Regulators should take a harder look at Robinhood

After the tragic death of a customer, the investment platform made significant changes. More may need to be done

The tragic death of Alex Kearns, a Robinhood Financial Inc. customer, who took his life last week after believing he lost some $730,000, is already changing how sophisticated trading strategies are offered online.

Robinhood promised to retool the process customers go through to access options trading and pledged to promote investment education on its website. That’s welcome news for Main Street investors. 

Fintech platforms continue to improve the investment process for the masses, and have opened up complex strategies that were traditionally only available to the very wealthy. The firms offering these products should recognize their inherent dangers and protect customers accordingly. 

“On Saturday, we learned that Alex Kearns, a Robinhood customer, died by suicide and left a note citing confusion with our product,” Robinhood founders Vlad Tenev and Baiju Bhatt wrote in a blog post. “We recognize this profound responsibility, and we don’t take it lightly.”

The platform abides by Financial Industry Regulatory Authority Inc. rules and regulations regarding Know-Your-Customer standards, according to a source familiar with Robinhood’s internal review process. The personal identifiable information includes employment status, investing experience and net worth, among other criteria, and customers who want to trade options have to pass an eligibility questionnaire, the source said. 

Customers may be required to pass additional criteria in the future or sign up for educational services, according to the post. Still, industry observers — especially Kearns’ family member Bill Brewster — took to social media to ask how a 20-year-old college student was able to access hundreds of thousands of dollars of leverage.

If Robinhood has already made changes to install additional guard rails for investors using these products, should regulators take a deeper look at these online offerings to make sure the appropriate level of guidance is in place?

Regulators can’t stop investors from losing money. But, retail traders who are entering the market for the first time with commission-free trades on slick digital platforms — are vulnerable.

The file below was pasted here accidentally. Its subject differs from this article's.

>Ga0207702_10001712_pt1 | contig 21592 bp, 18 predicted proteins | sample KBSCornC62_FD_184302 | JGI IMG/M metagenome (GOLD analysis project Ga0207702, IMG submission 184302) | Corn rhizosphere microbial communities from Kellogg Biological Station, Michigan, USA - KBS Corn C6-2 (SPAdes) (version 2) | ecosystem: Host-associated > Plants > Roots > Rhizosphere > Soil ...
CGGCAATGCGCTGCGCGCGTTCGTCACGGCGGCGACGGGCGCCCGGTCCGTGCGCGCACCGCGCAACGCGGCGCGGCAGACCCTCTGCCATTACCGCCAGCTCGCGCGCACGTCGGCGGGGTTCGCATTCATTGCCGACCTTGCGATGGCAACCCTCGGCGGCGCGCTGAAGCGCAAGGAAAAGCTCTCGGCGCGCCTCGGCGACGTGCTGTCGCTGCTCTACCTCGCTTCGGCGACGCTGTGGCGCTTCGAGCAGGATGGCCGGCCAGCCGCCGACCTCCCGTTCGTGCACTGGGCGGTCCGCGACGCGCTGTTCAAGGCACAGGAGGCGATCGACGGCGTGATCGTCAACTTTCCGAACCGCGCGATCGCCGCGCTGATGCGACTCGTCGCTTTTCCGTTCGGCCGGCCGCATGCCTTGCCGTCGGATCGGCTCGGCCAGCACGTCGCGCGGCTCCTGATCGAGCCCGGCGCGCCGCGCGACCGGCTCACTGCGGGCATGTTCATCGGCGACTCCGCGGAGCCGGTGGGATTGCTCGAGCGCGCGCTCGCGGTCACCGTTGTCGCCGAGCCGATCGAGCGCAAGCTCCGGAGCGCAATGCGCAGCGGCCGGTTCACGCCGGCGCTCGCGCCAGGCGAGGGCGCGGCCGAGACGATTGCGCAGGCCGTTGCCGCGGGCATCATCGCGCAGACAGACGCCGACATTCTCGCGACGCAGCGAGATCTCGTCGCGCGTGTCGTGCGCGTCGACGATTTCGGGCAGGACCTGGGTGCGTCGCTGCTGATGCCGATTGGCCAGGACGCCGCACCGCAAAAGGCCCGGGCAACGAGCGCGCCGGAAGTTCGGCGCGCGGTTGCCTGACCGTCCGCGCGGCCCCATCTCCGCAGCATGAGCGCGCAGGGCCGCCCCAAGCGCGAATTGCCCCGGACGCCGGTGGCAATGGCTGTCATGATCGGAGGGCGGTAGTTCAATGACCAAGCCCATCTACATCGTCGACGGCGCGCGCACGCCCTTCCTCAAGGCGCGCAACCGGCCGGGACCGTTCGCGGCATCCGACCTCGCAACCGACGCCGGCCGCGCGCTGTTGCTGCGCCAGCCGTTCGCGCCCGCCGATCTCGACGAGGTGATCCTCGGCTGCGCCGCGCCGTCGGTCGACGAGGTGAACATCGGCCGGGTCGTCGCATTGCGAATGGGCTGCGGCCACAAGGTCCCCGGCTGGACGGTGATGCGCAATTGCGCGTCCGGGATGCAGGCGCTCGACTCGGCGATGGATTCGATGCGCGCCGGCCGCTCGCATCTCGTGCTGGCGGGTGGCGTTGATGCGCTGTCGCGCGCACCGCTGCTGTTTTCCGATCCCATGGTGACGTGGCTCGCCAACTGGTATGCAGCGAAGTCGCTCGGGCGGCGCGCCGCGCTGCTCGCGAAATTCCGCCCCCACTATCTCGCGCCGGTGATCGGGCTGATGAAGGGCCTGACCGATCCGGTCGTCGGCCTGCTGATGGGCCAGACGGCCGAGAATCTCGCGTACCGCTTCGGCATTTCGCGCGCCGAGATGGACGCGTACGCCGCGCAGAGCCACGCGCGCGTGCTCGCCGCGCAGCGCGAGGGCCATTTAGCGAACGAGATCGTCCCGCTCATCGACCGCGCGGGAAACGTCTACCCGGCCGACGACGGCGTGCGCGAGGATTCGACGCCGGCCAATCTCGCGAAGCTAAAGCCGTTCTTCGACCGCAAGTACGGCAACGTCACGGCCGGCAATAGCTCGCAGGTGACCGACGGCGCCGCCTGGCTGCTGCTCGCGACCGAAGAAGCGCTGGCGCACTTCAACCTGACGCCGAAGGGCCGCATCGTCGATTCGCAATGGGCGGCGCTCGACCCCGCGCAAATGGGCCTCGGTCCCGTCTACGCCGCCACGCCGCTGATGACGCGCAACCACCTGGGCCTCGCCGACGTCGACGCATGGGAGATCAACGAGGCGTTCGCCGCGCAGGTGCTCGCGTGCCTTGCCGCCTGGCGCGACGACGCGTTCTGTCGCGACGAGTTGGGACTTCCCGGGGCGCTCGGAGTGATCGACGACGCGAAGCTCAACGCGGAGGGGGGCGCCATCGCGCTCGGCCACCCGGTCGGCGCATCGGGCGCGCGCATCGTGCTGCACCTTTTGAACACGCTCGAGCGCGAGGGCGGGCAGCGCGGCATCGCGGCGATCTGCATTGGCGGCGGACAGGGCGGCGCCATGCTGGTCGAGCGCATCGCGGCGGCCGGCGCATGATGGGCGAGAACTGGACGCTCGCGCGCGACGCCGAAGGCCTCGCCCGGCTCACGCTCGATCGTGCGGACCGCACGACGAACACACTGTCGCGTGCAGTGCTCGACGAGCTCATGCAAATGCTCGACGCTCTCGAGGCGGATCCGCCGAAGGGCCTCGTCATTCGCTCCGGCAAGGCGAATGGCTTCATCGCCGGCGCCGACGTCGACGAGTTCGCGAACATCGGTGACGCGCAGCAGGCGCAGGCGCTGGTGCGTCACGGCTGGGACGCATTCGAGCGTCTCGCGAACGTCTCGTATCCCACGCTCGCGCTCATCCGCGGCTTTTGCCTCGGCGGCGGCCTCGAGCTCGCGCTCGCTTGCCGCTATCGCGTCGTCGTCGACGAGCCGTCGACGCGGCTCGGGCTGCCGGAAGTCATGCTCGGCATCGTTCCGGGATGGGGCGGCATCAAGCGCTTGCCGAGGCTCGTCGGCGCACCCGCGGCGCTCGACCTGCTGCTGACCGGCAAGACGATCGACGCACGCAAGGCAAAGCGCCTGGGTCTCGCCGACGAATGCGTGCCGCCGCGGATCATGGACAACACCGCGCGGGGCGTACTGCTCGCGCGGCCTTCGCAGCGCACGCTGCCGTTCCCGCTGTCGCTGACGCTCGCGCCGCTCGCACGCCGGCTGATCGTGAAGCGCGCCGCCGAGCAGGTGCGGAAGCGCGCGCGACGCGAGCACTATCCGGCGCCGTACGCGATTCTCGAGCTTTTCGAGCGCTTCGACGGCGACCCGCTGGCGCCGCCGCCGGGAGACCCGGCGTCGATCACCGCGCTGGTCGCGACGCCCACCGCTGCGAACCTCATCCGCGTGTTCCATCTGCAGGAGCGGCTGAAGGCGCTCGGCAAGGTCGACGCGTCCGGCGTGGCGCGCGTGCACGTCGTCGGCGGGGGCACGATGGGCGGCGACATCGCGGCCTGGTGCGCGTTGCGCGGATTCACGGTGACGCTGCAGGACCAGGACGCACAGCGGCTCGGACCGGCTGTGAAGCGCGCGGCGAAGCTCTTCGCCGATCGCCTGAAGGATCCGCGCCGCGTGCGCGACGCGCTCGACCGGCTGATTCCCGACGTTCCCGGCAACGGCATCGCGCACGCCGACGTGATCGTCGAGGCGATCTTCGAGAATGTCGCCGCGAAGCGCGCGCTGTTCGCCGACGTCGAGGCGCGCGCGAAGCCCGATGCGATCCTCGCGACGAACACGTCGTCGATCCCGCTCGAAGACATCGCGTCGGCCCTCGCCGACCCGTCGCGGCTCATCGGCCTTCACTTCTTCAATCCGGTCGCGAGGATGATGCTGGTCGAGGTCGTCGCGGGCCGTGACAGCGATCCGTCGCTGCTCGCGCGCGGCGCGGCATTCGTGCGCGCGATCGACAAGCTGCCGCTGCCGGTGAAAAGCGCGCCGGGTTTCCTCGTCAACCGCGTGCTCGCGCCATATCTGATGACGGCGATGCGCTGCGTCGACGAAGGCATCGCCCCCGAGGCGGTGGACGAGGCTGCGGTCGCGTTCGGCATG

Tragically, the $730,000 deficit that showed on the account was likely only temporary and would have been updated when other equities underlying some of his options trades settled, according to an analysis by Bloomberg.

Neither the SEC nor Finra responded to requests for comment.

Let’s be clear: These strategies are not dangerous by themselves, and to its credit, Robinhood has announced it plans swift changes. Improvements to in-app messages and emails sent to customers about their multi-leg options spreads, like the one Kearns was reportedly using, are also in the works at Robinhood. Changes to the way the buying power is displayed are being suggested — a simple fix that could have gone a long way.

While Robinhood rightfully acted to remediate the concerns, it’s ultimately not only up to private platform providers to set up guard rails that some customers might need. Whether it’s the firms themselves putting in safeguards, or the regulators mandating the requirements, the outcome should ultimately have a similar effect.

While these are thorny issues, the conversation is taking place among investors and will likely give rise to deeper analysis in the coming months and years. Perhaps, regulators are already considering these very questions as we speak.

While Robinhood has taken actionable first steps, new digital platforms may need, or even seek, additional guidance from regulators. The innovation happening on investing platforms should not outrun the pace of new regulation.

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